Le Palace | Exhibition

Bowie Odysée

A partir du 08 janvier 2021

8 rue du Faubourg Montmartre - 75009 Paris

Opéra - Grands Boulevards - 9e Arrondissement

Description

Décédé en 2016, le chanteur David Bowie a laissé une trace indélébile sur la musique, la mode, la culture et bien plus. Véritable icône intergénérationnelle, il a su rassembler une communauté de fans indéfectibles pendant ses 50 ans de carrière. Ce sont justement ces derniers qui sont acteurs de cette exposition puisqu’elle rassemble plus de 1000 objets de collectionneurs, aussi rares et précieux que fantasques, dans le cadre mythique du Palace. Fermée pour raisons sanitaires actuellement, l’exposition doit normalement se tenir jusqu’au 28 mars.

Vinyle, CD, photos, objets collectors… Plongez dans tous les univers fascinants crées par l’artiste.

Methods of payment

  • CB/Visa
  • Eurocard/Mastercard

Le Palace

From 1978 to 1983, the Palace was a fashionable Parisian place where links between fashion, music, Parisian chic and underground culture came toghether.

The venue has an eventful history. According to sources, it opened its doors in 1912 as a 'limited company for music hall and cinema'. In 1946 it became a cinema and took back its name: The Palace. Between 1975 and 1978 it again became a theatre managed by Pierre Laville. The venue was then bought out by Fabrice Emaer who carried out lengthy works, reconstructing the initial decor from the 30s. This amounted to huge costs which threatened the future of the club. On 1 March 1978, Fabrice Emaer opened the venue with a show starring Grace Jones.

Very quickly the Palace became very fashionable and the most visited club in the capital. In 1980, Fabrice Emaer opened a private restaurant bar under the Palace.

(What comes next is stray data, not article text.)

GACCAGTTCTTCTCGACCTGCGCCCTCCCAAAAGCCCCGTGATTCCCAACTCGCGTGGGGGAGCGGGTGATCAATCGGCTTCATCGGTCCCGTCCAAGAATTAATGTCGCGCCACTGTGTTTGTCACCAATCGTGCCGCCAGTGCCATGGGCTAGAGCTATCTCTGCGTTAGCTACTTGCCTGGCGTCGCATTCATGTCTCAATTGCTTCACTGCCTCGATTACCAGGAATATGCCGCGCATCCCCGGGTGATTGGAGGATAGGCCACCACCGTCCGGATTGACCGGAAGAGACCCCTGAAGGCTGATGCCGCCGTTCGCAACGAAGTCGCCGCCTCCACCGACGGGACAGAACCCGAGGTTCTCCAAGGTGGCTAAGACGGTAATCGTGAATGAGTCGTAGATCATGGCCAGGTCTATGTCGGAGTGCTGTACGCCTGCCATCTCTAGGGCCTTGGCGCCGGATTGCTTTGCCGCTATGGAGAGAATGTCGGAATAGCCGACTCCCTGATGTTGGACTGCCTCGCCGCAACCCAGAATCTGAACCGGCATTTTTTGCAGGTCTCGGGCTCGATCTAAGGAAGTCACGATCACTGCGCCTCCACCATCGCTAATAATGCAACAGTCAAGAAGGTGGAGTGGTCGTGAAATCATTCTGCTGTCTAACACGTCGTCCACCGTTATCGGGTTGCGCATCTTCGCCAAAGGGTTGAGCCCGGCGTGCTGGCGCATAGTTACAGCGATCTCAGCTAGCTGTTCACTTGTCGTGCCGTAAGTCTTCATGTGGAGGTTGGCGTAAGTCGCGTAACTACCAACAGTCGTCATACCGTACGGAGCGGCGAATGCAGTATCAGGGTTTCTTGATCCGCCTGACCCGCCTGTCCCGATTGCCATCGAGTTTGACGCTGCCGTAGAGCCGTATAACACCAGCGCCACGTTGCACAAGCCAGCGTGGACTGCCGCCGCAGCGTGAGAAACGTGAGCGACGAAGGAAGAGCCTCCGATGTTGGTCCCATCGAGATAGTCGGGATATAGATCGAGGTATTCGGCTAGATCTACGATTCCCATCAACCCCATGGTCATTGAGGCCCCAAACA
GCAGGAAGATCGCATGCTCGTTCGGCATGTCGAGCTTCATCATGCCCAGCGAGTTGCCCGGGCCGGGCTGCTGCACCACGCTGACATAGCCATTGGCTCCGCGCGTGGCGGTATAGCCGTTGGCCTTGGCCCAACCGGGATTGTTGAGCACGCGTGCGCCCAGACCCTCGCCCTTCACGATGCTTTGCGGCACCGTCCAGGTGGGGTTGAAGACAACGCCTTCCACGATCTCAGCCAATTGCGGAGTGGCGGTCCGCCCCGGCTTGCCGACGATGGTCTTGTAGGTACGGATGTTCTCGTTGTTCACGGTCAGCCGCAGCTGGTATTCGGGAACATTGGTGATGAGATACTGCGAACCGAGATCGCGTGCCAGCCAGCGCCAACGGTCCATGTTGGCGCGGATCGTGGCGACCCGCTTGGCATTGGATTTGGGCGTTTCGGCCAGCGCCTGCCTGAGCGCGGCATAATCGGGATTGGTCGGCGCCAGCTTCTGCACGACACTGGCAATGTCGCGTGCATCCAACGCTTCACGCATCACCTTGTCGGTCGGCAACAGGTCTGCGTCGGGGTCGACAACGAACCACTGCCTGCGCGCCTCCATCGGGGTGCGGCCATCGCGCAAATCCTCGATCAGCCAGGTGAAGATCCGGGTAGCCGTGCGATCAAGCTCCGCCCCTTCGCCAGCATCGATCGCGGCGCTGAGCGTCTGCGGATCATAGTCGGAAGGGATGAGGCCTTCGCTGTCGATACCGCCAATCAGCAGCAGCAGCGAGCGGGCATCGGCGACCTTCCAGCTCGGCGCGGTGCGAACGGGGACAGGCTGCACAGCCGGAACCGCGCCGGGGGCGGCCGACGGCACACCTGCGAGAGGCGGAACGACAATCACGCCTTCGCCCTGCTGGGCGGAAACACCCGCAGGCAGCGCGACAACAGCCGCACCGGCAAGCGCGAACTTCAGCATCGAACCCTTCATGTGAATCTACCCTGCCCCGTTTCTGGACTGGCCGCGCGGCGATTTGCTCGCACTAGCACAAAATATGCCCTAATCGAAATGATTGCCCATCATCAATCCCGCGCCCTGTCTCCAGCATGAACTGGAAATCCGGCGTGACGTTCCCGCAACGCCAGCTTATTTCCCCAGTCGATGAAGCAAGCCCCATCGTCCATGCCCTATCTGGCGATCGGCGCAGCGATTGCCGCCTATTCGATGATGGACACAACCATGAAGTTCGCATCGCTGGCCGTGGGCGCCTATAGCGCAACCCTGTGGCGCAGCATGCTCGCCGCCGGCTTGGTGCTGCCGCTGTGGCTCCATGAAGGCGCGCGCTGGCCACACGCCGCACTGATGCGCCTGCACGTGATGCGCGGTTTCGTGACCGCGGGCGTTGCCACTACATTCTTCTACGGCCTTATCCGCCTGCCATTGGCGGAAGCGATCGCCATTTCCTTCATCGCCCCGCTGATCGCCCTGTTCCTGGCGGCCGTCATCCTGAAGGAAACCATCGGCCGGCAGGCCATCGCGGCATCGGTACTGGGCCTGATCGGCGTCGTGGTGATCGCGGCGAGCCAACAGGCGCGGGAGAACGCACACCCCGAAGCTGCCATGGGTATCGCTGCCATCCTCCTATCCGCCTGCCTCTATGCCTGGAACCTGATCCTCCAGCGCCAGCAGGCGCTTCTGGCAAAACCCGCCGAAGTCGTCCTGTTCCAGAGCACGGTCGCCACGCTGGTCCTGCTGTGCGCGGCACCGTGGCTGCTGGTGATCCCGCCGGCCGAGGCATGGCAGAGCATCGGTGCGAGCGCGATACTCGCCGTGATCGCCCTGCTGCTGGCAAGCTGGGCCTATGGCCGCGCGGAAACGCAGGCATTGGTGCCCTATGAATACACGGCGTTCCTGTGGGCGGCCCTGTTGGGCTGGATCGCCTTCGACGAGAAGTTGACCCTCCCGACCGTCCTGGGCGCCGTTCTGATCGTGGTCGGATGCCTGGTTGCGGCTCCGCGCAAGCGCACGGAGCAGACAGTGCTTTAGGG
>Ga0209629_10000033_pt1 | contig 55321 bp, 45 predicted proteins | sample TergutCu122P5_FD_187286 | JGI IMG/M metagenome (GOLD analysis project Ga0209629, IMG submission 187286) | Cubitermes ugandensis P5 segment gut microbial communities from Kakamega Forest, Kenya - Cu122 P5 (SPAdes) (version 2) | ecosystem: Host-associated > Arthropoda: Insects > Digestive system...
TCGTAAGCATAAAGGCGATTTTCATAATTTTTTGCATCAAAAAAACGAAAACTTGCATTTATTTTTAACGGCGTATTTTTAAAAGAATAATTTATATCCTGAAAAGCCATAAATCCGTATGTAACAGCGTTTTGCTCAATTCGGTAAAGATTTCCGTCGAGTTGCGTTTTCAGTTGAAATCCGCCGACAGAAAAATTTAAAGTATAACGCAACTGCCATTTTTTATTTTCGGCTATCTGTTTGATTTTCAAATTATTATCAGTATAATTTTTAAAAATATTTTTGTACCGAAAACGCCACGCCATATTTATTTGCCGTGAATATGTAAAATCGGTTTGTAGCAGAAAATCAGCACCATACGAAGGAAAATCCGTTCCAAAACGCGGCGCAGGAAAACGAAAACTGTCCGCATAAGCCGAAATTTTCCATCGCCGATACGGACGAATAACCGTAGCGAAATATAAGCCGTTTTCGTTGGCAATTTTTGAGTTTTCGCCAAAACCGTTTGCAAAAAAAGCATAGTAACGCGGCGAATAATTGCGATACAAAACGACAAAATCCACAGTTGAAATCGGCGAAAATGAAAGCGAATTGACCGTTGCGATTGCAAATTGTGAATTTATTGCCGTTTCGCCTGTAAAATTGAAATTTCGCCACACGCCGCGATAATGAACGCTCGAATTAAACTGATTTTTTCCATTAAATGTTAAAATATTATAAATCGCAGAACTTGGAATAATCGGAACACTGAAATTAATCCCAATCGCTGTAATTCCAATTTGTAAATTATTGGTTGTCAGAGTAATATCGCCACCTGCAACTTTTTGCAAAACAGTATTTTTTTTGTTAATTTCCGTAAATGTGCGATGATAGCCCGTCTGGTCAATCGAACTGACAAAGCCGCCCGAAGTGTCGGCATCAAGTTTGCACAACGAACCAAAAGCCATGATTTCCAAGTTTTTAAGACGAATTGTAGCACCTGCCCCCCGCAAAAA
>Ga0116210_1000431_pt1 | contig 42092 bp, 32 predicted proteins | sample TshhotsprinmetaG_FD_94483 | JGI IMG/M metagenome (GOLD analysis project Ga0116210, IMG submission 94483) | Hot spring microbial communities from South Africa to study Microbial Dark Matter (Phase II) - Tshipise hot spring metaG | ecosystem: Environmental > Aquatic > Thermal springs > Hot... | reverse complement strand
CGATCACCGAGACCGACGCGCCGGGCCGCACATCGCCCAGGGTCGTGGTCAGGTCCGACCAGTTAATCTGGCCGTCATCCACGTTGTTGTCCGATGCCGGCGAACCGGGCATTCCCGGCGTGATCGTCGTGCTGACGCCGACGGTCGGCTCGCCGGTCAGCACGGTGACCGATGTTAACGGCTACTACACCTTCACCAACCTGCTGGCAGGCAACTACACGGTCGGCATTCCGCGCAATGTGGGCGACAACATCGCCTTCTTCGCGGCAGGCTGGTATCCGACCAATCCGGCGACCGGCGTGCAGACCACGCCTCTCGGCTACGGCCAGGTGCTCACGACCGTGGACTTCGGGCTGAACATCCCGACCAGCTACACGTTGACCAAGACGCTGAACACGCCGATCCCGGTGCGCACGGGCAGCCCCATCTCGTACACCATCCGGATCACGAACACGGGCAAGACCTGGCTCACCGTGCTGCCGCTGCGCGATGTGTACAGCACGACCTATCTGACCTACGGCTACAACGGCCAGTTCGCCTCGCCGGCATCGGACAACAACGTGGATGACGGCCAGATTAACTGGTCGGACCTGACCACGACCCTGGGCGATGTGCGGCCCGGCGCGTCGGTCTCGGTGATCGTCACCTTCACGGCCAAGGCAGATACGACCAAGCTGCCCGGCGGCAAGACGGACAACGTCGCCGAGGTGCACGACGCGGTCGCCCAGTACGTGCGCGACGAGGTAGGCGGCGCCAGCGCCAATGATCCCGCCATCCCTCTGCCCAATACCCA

Fabrice Emaer fell ill. The Palace deteriorated and closed for the first time in 1982. Struck down by kidney cancer, Fabrice Emaer died in 1983.

Fabrice Emaers ex-associates took over the Palace but over the years a lot of debt had accumulated.

In 1992, Régine herself 'Parisian queen of the night' tried to bring the site back to life, followed in 1994 by the couple, David and Cathy Guetta who tried to relaunch it after giving it a makeover and renaming it Kitkat.

The venue closed for good in 1996. In the years that followed, the closed down palace was occupied by squatters. In November 2006, Chantal and Francis Lemaire, co-owners of Radio contact and Bel RTL in Belgium and the Vardar brothers, Belgians of Albanian origin and owners of the Grand Comédie and Comédie République, bought the hall.

After a renovation, the Palace opened (with 970 seats) and from 2008 welcomed to the stage, the return of Valerie Lemercier.

Voir la carte

Le Palace

8 rue du Faubourg Montmartre
75009 Paris
Tel.. +33 (0) 1 40 22 60 00
www.theatrelepalace.fr

  • Subway - Bonne Nouvelle, Grands Boulevards, Le Peletier
  • Bus - 20, 39, 74, 85

Offer adapted to disabled visitors

  • Physical Physical

Accessibility information

The entrance is at street level with a ramp.

There are adapted seats in the three categories (12 disabled seats and 26 seats for accompanying people)

The toilets are adapted and have easy access.

By type of event: Exhibition

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